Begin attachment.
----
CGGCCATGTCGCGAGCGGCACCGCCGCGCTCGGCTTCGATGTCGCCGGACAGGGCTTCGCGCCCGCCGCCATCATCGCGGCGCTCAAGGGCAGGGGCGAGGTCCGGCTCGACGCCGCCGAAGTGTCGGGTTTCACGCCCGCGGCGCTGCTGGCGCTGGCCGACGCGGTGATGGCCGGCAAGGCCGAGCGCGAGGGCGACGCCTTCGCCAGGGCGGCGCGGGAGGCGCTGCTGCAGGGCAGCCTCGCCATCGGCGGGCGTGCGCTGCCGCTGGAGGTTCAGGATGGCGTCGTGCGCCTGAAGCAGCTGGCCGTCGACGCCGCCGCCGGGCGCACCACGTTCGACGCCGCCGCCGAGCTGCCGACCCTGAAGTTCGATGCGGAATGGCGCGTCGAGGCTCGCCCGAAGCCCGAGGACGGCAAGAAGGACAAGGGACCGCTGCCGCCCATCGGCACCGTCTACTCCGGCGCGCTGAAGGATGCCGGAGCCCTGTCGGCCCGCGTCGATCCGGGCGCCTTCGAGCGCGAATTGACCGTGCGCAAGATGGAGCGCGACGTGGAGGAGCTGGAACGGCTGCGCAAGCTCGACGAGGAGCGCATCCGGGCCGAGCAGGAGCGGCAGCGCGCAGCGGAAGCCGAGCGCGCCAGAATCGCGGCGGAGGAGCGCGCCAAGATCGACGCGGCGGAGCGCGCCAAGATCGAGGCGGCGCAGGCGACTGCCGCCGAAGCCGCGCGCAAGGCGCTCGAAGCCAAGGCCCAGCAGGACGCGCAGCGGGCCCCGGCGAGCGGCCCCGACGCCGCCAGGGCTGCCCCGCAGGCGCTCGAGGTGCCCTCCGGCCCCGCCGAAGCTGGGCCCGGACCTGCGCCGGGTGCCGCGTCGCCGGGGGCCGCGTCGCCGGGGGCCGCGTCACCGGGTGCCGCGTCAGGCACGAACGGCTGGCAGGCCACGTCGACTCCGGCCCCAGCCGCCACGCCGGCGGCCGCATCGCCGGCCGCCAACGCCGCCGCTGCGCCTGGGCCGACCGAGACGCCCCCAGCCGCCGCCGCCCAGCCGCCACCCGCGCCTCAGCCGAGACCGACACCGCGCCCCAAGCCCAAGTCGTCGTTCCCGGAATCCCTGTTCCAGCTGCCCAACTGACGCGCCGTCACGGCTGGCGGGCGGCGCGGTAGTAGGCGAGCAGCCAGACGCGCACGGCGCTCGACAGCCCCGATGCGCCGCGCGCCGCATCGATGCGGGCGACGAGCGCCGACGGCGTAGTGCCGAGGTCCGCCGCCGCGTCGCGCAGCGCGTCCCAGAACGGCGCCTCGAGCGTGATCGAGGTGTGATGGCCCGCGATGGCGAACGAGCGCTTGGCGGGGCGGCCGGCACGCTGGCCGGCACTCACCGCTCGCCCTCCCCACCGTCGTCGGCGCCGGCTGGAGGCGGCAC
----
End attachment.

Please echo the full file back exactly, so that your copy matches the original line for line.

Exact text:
CGGCCATGTCGCGAGCGGCACCGCCGCGCTCGGCTTCGATGTCGCCGGACAGGGCTTCGCGCCCGCCGCCATCATCGCGGCGCTCAAGGGCAGGGGCGAGGTCCGGCTCGACGCCGCCGAAGTGTCGGGTTTCACGCCCGCGGCGCTGCTGGCGCTGGCCGACGCGGTGATGGCCGGCAAGGCCGAGCGCGAGGGCGACGCCTTCGCCAGGGCGGCGCGGGAGGCGCTGCTGCAGGGCAGCCTCGCCATCGGCGGGCGTGCGCTGCCGCTGGAGGTTCAGGATGGCGTCGTGCGCCTGAAGCAGCTGGCCGTCGACGCCGCCGCCGGGCGCACCACGTTCGACGCCGCCGCCGAGCTGCCGACCCTGAAGTTCGATGCGGAATGGCGCGTCGAGGCTCGCCCGAAGCCCGAGGACGGCAAGAAGGACAAGGGACCGCTGCCGCCCATCGGCACCGTCTACTCCGGCGCGCTGAAGGATGCCGGAGCCCTGTCGGCCCGCGTCGATCCGGGCGCCTTCGAGCGCGAATTGACCGTGCGCAAGATGGAGCGCGACGTGGAGGAGCTGGAACGGCTGCGCAAGCTCGACGAGGAGCGCATCCGGGCCGAGCAGGAGCGGCAGCGCGCAGCGGAAGCCGAGCGCGCCAGAATCGCGGCGGAGGAGCGCGCCAAGATCGACGCGGCGGAGCGCGCCAAGATCGAGGCGGCGCAGGCGACTGCCGCCGAAGCCGCGCGCAAGGCGCTCGAAGCCAAGGCCCAGCAGGACGCGCAGCGGGCCCCGGCGAGCGGCCCCGACGCCGCCAGGGCTGCCCCGCAGGCGCTCGAGGTGCCCTCCGGCCCCGCCGAAGCTGGGCCCGGACCTGCGCCGGGTGCCGCGTCGCCGGGGGCCGCGTCGCCGGGGGCCGCGTCACCGGGTGCCGCGTCAGGCACGAACGGCTGGCAGGCCACGTCGACTCCGGCCCCAGCCGCCACGCCGGCGGCCGCATCGCCGGCCGCCAACGCCGCCGCTGCGCCTGGGCCGACCGAGACGCCCCCAGCCGCCGCCGCCCAGCCGCCACCCGCGCCTCAGCCGAGACCGACACCGCGCCCCAAGCCCAAGTCGTCGTTCCCGGAATCCCTGTTCCAGCTGCCCAACTGACGCGCCGTCACGGCTGGCGGGCGGCGCGGTAGTAGGCGAGCAGCCAGACGCGCACGGCGCTCGACAGCCCCGATGCGCCGCGCGCCGCATCGATGCGGGCGACGAGCGCCGACGGCGTAGTGCCGAGGTCCGCCGCCGCGTCGCGCAGCGCGTCCCAGAACGGCGCCTCGAGCGTGATCGAGGTGTGATGGCCCGCGATGGCGAACGAGCGCTTGGCGGGGCGGCCGGCACGCTGGCCGGCACTCACCGCTCGCCCTCCCCACCGTCGTCGGCGCCGGCTGGAGGCGGCAC